A prayer: Lord God Most High, we join the chorus of saints from across the earth and across the ages—“Oh come, let us worship and bow down; let us kneel before the Lord, our Maker!” (Ps. 95:6) It is you who has made us and not we ourselves (Ps. 100:3). We submit ourselves to you in love and obedience—returning blessing, honor and praise to you—Creator-King of the heavens and the earth!


1. John H. Walton: The Lost World of Genesis One: Ancient Cosmology and the Origins Debate (InterVarsity Press, 2010), p. 16–17. Kindle Edition.

2. John H. Walton: The Lost World of Adam and Eve: Genesis 2–3 and the Human Origins Debate (InterVarsity Press, 2015), p. 19.

3. Ibid., p. 18.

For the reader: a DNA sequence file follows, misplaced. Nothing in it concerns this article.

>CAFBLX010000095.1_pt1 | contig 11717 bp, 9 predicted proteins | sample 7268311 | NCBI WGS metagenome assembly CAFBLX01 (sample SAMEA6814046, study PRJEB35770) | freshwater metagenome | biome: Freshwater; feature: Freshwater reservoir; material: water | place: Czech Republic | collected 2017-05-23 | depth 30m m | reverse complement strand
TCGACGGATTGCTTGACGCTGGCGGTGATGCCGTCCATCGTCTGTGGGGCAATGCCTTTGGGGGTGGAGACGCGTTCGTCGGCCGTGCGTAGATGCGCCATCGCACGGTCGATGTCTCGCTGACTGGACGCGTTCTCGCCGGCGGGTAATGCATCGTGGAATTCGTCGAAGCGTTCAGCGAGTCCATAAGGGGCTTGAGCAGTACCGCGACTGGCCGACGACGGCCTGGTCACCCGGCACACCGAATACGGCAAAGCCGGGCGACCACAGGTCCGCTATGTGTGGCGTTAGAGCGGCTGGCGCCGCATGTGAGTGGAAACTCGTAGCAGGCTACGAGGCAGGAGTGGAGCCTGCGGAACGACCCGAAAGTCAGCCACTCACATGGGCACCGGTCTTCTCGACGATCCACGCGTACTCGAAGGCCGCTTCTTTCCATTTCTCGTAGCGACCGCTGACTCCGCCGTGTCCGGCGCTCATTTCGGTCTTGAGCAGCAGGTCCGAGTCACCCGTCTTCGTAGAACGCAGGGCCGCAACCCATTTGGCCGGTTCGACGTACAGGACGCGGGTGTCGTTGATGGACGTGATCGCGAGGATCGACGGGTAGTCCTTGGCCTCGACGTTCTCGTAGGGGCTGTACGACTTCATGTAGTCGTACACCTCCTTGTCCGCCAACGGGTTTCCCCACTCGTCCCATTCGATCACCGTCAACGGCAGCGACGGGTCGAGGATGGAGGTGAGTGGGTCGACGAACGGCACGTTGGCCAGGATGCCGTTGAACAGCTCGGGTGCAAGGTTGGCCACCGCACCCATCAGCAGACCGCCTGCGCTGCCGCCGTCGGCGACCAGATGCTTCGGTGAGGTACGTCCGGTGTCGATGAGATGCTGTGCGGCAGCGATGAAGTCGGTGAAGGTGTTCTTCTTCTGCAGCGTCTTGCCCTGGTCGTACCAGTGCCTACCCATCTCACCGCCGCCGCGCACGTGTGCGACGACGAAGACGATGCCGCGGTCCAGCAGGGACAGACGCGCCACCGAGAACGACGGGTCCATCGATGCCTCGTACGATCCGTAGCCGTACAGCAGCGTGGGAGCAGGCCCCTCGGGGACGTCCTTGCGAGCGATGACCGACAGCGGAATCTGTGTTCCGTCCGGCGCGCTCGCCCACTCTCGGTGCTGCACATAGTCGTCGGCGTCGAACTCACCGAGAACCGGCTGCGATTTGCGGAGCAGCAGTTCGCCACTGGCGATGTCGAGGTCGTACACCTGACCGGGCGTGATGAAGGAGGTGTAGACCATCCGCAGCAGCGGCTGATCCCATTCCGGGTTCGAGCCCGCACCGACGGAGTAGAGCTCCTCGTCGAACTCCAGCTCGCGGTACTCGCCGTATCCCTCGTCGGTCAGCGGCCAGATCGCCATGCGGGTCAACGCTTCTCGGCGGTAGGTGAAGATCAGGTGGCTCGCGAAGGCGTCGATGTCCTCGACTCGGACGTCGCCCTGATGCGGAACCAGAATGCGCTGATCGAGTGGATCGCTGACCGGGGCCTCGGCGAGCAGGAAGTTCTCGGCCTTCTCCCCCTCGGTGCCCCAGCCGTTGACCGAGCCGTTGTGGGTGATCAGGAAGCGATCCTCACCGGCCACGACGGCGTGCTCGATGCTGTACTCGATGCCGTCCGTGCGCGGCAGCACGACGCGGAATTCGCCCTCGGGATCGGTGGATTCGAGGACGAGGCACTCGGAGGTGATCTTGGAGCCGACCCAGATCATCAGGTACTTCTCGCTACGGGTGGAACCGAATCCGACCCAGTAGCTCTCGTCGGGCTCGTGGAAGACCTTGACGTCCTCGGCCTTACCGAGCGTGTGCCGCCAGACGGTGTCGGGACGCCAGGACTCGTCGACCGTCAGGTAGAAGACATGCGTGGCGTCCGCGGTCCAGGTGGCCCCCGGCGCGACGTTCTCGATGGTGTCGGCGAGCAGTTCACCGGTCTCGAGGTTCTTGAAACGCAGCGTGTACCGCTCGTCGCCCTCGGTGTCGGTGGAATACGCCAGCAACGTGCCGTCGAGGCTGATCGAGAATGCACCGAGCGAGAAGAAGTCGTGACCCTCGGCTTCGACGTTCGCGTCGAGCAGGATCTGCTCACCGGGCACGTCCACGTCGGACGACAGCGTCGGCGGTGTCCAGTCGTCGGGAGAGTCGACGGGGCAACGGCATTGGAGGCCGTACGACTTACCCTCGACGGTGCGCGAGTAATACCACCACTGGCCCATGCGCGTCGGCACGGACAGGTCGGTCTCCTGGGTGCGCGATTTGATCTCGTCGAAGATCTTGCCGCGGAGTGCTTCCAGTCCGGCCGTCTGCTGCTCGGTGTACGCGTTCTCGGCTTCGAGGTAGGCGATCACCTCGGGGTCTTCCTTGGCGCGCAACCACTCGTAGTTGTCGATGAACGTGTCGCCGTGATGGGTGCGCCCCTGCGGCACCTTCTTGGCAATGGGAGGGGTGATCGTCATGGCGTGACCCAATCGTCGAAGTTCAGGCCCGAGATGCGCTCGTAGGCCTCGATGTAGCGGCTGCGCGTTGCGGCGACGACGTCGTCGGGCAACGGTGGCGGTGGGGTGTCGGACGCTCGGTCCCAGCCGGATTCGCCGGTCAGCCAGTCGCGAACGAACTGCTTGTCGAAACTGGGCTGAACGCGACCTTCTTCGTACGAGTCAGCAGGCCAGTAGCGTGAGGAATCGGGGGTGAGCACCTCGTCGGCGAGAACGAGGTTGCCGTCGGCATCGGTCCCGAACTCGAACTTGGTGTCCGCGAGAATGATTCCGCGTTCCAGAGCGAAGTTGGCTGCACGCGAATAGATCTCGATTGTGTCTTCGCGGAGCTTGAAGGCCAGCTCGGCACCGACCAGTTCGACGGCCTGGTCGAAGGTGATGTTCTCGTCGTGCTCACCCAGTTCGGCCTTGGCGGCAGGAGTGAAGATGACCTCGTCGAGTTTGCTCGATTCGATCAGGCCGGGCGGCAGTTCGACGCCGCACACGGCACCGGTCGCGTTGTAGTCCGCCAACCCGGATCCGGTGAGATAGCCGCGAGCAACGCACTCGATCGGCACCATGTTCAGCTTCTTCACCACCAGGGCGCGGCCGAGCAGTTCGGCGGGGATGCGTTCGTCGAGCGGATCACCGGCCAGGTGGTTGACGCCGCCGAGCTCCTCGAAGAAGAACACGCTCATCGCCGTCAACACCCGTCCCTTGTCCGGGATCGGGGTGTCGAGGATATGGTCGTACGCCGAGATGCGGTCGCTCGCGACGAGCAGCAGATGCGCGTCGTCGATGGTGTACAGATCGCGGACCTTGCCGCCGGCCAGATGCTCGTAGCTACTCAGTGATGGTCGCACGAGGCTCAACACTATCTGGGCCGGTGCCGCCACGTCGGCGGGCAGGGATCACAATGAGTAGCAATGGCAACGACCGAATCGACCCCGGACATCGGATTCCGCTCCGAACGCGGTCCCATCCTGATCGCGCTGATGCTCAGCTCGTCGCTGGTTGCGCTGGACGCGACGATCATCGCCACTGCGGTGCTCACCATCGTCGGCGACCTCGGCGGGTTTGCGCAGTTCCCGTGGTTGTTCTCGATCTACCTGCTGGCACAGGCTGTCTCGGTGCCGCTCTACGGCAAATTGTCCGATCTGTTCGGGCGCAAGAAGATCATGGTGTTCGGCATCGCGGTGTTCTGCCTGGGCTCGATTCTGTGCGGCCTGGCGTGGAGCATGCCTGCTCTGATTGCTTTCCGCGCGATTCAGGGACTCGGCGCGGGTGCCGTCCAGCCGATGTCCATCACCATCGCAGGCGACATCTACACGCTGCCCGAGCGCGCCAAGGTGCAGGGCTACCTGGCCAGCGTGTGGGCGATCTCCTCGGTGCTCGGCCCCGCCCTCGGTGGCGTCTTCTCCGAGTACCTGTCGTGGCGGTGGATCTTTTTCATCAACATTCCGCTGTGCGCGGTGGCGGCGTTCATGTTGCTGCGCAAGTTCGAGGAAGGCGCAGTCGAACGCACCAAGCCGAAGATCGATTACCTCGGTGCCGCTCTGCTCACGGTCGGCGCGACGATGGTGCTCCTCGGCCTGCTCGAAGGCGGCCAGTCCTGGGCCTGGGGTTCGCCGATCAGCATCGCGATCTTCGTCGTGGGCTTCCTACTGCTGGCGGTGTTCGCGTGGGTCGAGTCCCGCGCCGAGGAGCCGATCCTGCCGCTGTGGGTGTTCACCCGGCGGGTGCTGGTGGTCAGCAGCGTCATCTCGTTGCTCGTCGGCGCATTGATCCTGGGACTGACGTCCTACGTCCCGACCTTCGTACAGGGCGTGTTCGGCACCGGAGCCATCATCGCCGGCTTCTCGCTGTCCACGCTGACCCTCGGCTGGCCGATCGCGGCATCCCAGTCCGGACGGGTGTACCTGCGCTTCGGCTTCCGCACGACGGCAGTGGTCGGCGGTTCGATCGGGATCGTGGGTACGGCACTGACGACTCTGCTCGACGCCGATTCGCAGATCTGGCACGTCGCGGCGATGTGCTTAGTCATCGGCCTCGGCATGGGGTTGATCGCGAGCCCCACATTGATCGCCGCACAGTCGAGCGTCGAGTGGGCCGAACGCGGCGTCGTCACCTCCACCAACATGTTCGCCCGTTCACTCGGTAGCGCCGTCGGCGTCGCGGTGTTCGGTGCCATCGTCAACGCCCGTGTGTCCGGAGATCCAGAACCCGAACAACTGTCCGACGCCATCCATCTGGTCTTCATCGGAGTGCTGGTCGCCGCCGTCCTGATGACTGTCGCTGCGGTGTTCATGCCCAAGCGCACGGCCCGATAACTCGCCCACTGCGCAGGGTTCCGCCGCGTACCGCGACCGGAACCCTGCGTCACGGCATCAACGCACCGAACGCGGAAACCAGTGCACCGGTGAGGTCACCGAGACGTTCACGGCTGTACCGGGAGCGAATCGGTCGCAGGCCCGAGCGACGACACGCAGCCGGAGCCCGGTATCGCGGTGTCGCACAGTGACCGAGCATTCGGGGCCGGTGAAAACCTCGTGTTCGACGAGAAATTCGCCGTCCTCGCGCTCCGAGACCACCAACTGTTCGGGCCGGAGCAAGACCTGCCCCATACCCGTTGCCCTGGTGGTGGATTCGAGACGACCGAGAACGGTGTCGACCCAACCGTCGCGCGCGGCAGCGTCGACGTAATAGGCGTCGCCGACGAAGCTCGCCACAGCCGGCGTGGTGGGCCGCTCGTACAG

4. Ibid., p. 49.

Jesus Makes Us Clean

I’ve just redesigned my blog. I wanted a new look, and also wanted it to be easier for readers using tablets and smartphones. Hope you like the new design. The banner photo comes from our trip to Spain in May; it was taken on a country road between Malaga and Ronda. Loved the ancient arches from the Roman Empire—and the symbolism of a modern road that leads you toward the ancient.    This post originally appeared at Gospel-Life.net. It has been slightly modified. —Werner


I had just preached a sermon on how God covers our shame and restores our honor based on the Prodigal Son story. Afterward, a smiling elderly Christian woman came to me and shared how the sermon had blessed her. Wonderful!

But I was especially startled when she said. “You know, when I was a little girl, something happened to me, and I’ve never been able to get rid of it. Until today.”